The monthly rise in Europe’s top economy compared to February was far higher than the 1.8-percent rise in seasonally adjusted terms forecast by economists polled by Dow Jones Newswires.
In February, industrial production slipped 0.2 percent. The ministry attributed March’s sharp rise largely to the end of the bitterly cold winter, which gave the construction industry in particular a strong boost.
“With it, the recovery in industrial output continues, for the first quarter as a whole as well,” the ministry said in a statement. “In light of the robust upturn in domestic and foreign demand for industrial output, it should continue in the coming months.”
Jennifer McKeown, senior European economist at Capital Economics in London, said the fresh data were encouraging but warned that the economic revival might be more tentative than hoped.
“Note that in (the first quarter) overall, German industrial production rose at a similar rate to that seen in (the fourth quarter), suggesting that the overall economic recovery might not have resumed,” he said.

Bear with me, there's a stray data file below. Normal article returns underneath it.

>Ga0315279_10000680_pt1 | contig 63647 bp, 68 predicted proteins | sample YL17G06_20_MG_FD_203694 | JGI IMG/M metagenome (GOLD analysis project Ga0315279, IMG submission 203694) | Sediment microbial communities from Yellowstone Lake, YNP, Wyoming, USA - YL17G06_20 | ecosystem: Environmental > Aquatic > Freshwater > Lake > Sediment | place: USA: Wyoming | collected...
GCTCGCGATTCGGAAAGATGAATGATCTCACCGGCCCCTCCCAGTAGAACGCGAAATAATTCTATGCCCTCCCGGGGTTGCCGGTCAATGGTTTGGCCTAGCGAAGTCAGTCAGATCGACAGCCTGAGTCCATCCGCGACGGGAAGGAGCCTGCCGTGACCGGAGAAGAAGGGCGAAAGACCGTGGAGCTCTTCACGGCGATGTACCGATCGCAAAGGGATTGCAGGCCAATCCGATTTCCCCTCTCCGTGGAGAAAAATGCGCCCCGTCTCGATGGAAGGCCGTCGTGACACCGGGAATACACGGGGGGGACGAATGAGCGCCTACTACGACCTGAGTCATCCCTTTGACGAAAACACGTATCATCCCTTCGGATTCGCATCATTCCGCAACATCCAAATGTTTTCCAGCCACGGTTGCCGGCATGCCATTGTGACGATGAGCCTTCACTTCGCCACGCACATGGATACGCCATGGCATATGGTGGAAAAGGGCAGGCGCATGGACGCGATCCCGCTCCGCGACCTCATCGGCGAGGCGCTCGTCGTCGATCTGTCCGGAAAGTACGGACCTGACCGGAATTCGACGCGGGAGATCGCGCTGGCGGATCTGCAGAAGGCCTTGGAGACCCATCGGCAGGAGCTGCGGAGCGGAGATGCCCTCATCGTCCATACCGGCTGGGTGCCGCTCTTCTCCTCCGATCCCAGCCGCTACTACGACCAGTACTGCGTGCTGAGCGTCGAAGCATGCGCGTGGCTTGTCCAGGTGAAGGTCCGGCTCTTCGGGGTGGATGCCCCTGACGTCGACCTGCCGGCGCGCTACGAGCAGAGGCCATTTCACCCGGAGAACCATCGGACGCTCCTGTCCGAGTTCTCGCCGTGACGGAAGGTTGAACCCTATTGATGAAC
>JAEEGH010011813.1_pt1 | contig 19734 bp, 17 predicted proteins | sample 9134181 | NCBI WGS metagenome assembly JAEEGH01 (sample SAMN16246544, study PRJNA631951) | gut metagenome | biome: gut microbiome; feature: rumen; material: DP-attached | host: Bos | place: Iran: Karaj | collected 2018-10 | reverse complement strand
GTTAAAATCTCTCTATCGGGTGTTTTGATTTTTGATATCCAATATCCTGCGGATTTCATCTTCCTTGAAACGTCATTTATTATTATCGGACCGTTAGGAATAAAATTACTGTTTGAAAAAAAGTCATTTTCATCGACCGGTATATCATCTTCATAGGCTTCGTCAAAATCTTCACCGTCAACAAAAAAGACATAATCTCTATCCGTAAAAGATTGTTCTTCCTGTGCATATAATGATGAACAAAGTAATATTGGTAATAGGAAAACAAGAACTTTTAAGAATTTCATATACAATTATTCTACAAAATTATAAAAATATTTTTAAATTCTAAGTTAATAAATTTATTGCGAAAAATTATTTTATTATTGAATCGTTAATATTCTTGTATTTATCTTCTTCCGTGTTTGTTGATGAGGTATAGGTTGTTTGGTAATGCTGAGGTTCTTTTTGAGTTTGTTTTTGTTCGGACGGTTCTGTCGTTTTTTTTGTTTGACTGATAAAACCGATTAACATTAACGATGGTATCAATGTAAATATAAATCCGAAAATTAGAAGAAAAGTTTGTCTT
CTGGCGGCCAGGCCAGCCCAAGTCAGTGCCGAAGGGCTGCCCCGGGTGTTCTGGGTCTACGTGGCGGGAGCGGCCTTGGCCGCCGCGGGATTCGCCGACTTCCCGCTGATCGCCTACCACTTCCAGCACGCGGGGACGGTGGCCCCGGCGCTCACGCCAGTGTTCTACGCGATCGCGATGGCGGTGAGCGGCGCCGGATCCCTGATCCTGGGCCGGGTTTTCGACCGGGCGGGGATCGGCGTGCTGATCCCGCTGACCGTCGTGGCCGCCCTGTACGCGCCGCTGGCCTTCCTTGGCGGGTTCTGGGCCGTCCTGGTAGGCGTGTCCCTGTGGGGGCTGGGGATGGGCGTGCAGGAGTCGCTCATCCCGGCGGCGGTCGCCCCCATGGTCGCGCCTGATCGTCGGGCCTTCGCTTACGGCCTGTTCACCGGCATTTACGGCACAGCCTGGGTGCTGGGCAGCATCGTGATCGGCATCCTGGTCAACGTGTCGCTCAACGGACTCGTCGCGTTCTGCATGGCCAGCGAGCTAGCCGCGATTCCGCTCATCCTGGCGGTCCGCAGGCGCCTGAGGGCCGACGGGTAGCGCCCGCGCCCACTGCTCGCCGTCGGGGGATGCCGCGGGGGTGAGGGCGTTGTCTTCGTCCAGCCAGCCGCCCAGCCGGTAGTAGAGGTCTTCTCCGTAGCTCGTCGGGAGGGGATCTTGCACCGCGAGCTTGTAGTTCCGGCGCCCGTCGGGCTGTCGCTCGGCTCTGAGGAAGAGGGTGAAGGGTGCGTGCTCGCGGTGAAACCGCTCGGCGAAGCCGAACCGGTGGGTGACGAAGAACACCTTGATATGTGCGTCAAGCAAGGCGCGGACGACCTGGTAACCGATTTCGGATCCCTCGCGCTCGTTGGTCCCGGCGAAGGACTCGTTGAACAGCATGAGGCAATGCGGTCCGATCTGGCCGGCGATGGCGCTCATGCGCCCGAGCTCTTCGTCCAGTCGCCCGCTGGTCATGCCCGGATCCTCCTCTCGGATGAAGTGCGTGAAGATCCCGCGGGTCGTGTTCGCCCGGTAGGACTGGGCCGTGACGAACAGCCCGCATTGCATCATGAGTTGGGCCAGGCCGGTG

“And while growth should pick up in (the second quarter) and beyond, there is still no sign of the consumer revival that would be needed to sustain a strong recovery in Germany or boost demand for other countries’ exports.”
The Economy Ministry on Thursday announced that demand for German manufactured goods soared 5.0 percent in March driven by both domestic demand and exports, in a further glimmer of economic recovery.
After suffering its worst post-war recession, with the economy contracting by five percent last year, the German government has forecast growth of 1.4 percent in 2010.